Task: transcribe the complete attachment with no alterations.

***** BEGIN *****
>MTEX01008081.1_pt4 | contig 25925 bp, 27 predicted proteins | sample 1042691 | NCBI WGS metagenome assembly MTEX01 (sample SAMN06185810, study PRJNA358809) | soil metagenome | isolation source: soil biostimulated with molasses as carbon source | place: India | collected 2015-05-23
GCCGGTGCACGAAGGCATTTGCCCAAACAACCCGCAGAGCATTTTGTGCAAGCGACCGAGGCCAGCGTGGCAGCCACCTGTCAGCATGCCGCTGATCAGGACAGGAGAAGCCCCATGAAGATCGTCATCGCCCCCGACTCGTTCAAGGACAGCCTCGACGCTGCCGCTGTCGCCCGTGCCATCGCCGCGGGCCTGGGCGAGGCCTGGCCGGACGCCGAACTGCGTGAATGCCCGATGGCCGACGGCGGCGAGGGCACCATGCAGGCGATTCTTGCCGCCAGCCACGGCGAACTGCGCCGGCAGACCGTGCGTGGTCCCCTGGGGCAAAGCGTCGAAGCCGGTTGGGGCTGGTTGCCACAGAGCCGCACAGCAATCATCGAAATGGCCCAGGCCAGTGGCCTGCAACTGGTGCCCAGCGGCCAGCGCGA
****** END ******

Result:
>MTEX01008081.1_pt4 | contig 25925 bp, 27 predicted proteins | sample 1042691 | NCBI WGS metagenome assembly MTEX01 (sample SAMN06185810, study PRJNA358809) | soil metagenome | isolation source: soil biostimulated with molasses as carbon source | place: India | collected 2015-05-23
GCCGGTGCACGAAGGCATTTGCCCAAACAACCCGCAGAGCATTTTGTGCAAGCGACCGAGGCCAGCGTGGCAGCCACCTGTCAGCATGCCGCTGATCAGGACAGGAGAAGCCCCATGAAGATCGTCATCGCCCCCGACTCGTTCAAGGACAGCCTCGACGCTGCCGCTGTCGCCCGTGCCATCGCCGCGGGCCTGGGCGAGGCCTGGCCGGACGCCGAACTGCGTGAATGCCCGATGGCCGACGGCGGCGAGGGCACCATGCAGGCGATTCTTGCCGCCAGCCACGGCGAACTGCGCCGGCAGACCGTGCGTGGTCCCCTGGGGCAAAGCGTCGAAGCCGGTTGGGGCTGGTTGCCACAGAGCCGCACAGCAATCATCGAAATGGCCCAGGCCAGTGGCCTGCAACTGGTGCCCAGCGGCCAGCGCGA